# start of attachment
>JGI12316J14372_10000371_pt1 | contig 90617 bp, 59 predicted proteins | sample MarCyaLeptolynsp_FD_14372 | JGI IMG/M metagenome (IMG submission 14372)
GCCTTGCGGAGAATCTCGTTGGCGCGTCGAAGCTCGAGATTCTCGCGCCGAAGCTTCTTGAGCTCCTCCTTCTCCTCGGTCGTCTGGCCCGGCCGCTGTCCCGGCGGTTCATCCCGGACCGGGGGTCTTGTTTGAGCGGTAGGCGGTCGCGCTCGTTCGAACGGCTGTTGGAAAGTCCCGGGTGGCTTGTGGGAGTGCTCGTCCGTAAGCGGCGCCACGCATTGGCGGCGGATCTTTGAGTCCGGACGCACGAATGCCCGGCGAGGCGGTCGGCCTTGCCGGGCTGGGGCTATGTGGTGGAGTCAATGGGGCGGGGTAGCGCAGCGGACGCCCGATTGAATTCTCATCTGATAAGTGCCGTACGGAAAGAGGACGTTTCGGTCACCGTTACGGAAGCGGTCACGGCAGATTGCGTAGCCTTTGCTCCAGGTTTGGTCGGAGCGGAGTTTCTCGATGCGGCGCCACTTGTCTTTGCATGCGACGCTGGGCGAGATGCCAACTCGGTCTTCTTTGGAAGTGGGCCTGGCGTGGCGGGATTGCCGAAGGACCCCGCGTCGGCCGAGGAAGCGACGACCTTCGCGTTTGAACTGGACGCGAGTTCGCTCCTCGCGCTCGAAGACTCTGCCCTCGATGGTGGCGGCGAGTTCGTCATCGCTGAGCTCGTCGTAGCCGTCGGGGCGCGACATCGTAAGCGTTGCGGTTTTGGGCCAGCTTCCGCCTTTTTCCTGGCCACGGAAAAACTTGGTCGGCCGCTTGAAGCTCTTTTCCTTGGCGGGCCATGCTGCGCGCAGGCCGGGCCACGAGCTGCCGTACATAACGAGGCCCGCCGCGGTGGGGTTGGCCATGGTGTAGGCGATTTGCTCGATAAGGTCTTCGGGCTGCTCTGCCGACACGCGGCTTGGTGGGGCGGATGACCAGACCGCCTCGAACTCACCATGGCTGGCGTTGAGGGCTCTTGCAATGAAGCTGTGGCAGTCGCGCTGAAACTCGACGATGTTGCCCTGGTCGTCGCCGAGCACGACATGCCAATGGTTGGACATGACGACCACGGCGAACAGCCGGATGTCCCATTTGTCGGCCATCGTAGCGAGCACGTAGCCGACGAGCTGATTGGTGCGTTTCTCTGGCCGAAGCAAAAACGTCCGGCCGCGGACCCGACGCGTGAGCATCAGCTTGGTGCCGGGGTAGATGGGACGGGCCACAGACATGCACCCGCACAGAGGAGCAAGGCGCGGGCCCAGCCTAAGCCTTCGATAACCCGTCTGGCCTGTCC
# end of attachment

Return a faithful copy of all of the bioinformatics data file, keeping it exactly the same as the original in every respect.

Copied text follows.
>JGI12316J14372_10000371_pt1 | contig 90617 bp, 59 predicted proteins | sample MarCyaLeptolynsp_FD_14372 | JGI IMG/M metagenome (IMG submission 14372)
GCCTTGCGGAGAATCTCGTTGGCGCGTCGAAGCTCGAGATTCTCGCGCCGAAGCTTCTTGAGCTCCTCCTTCTCCTCGGTCGTCTGGCCCGGCCGCTGTCCCGGCGGTTCATCCCGGACCGGGGGTCTTGTTTGAGCGGTAGGCGGTCGCGCTCGTTCGAACGGCTGTTGGAAAGTCCCGGGTGGCTTGTGGGAGTGCTCGTCCGTAAGCGGCGCCACGCATTGGCGGCGGATCTTTGAGTCCGGACGCACGAATGCCCGGCGAGGCGGTCGGCCTTGCCGGGCTGGGGCTATGTGGTGGAGTCAATGGGGCGGGGTAGCGCAGCGGACGCCCGATTGAATTCTCATCTGATAAGTGCCGTACGGAAAGAGGACGTTTCGGTCACCGTTACGGAAGCGGTCACGGCAGATTGCGTAGCCTTTGCTCCAGGTTTGGTCGGAGCGGAGTTTCTCGATGCGGCGCCACTTGTCTTTGCATGCGACGCTGGGCGAGATGCCAACTCGGTCTTCTTTGGAAGTGGGCCTGGCGTGGCGGGATTGCCGAAGGACCCCGCGTCGGCCGAGGAAGCGACGACCTTCGCGTTTGAACTGGACGCGAGTTCGCTCCTCGCGCTCGAAGACTCTGCCCTCGATGGTGGCGGCGAGTTCGTCATCGCTGAGCTCGTCGTAGCCGTCGGGGCGCGACATCGTAAGCGTTGCGGTTTTGGGCCAGCTTCCGCCTTTTTCCTGGCCACGGAAAAACTTGGTCGGCCGCTTGAAGCTCTTTTCCTTGGCGGGCCATGCTGCGCGCAGGCCGGGCCACGAGCTGCCGTACATAACGAGGCCCGCCGCGGTGGGGTTGGCCATGGTGTAGGCGATTTGCTCGATAAGGTCTTCGGGCTGCTCTGCCGACACGCGGCTTGGTGGGGCGGATGACCAGACCGCCTCGAACTCACCATGGCTGGCGTTGAGGGCTCTTGCAATGAAGCTGTGGCAGTCGCGCTGAAACTCGACGATGTTGCCCTGGTCGTCGCCGAGCACGACATGCCAATGGTTGGACATGACGACCACGGCGAACAGCCGGATGTCCCATTTGTCGGCCATCGTAGCGAGCACGTAGCCGACGAGCTGATTGGTGCGTTTCTCTGGCCGAAGCAAAAACGTCCGGCCGCGGACCCGACGCGTGAGCATCAGCTTGGTGCCGGGGTAGATGGGACGGGCCACAGACATGCACCCGCACAGAGGAGCAAGGCGCGGGCCCAGCCTAAGCCTTCGATAACCCGTCTGGCCTGTCC